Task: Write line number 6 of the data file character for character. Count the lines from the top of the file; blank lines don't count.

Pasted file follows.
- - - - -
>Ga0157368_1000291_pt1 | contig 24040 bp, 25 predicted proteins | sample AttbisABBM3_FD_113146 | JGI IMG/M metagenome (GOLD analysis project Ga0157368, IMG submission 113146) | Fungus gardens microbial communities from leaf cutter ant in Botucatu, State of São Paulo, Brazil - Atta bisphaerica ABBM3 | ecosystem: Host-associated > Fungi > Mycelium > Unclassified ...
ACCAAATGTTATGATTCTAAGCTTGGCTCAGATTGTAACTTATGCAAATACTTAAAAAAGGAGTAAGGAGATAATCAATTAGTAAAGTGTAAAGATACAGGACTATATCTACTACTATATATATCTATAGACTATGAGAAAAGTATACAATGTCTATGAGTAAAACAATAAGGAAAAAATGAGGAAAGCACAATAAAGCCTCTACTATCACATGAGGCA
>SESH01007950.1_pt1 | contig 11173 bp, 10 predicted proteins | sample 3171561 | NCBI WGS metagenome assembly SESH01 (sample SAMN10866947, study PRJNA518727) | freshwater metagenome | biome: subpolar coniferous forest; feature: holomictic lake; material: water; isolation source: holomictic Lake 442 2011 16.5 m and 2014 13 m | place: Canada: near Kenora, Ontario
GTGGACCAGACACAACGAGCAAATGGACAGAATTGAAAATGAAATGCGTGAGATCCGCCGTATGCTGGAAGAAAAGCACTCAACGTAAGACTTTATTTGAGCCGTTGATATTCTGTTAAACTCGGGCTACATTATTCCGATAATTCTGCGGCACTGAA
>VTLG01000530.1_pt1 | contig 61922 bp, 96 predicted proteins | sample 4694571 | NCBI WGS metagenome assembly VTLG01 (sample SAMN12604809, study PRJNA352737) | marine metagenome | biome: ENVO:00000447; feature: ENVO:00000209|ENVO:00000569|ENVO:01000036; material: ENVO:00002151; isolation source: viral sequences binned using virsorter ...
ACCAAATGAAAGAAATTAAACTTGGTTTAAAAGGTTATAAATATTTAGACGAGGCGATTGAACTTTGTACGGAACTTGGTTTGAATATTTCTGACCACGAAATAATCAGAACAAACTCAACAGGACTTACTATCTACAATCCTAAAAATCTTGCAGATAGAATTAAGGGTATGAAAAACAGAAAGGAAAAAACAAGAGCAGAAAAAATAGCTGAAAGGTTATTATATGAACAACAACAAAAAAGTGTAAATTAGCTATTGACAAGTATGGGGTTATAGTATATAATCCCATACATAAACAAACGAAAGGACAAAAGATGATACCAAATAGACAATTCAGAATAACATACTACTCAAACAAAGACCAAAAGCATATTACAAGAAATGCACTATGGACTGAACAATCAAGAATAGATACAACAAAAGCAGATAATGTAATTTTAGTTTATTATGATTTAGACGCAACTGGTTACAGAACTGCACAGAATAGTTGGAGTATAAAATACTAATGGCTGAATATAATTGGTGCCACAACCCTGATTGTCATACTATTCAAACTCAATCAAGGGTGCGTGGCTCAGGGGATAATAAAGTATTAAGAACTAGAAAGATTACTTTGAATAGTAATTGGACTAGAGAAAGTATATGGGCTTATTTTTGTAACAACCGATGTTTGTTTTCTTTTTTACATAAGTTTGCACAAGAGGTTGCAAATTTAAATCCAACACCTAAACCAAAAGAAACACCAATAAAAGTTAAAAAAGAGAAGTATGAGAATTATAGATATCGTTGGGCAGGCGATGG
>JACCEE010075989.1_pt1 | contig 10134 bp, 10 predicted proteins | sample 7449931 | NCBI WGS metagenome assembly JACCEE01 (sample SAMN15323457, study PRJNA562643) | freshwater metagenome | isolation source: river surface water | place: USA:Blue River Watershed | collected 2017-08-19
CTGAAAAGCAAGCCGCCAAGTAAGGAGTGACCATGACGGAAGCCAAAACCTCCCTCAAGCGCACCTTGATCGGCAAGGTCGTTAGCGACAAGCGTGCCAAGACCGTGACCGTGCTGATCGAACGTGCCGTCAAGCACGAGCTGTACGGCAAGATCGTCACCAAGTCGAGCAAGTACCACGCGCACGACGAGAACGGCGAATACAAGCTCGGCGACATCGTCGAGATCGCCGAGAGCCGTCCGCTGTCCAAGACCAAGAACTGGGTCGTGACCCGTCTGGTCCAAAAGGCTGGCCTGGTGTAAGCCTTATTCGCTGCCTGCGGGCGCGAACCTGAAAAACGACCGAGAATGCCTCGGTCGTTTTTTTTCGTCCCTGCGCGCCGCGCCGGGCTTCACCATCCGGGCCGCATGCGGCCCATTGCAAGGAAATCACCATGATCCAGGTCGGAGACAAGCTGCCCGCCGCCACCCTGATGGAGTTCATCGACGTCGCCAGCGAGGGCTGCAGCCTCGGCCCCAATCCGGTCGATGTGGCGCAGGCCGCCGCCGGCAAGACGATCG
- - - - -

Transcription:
ACCAAATGAAAGAAATTAAACTTGGTTTAAAAGGTTATAAATATTTAGACGAGGCGATTGAACTTTGTACGGAACTTGGTTTGAATATTTCTGACCACGAAATAATCAGAACAAACTCAACAGGACTTACTATCTACAATCCTAAAAATCTTGCAGATAGAATTAAGGGTATGAAAAACAGAAAGGAAAAAACAAGAGCAGAAAAAATAGCTGAAAGGTTATTATATGAACAACAACAAAAAAGTGTAAATTAGCTATTGACAAGTATGGGGTTATAGTATATAATCCCATACATAAACAAACGAAAGGACAAAAGATGATACCAAATAGACAATTCAGAATAACATACTACTCAAACAAAGACCAAAAGCATATTACAAGAAATGCACTATGGACTGAACAATCAAGAATAGATACAACAAAAGCAGATAATGTAATTTTAGTTTATTATGATTTAGACGCAACTGGTTACAGAACTGCACAGAATAGTTGGAGTATAAAATACTAATGGCTGAATATAATTGGTGCCACAACCCTGATTGTCATACTATTCAAACTCAATCAAGGGTGCGTGGCTCAGGGGATAATAAAGTATTAAGAACTAGAAAGATTACTTTGAATAGTAATTGGACTAGAGAAAGTATATGGGCTTATTTTTGTAACAACCGATGTTTGTTTTCTTTTTTACATAAGTTTGCACAAGAGGTTGCAAATTTAAATCCAACACCTAAACCAAAAGAAACACCAATAAAAGTTAAAAAAGAGAAGTATGAGAATTATAGATATCGTTGGGCAGGCGATGG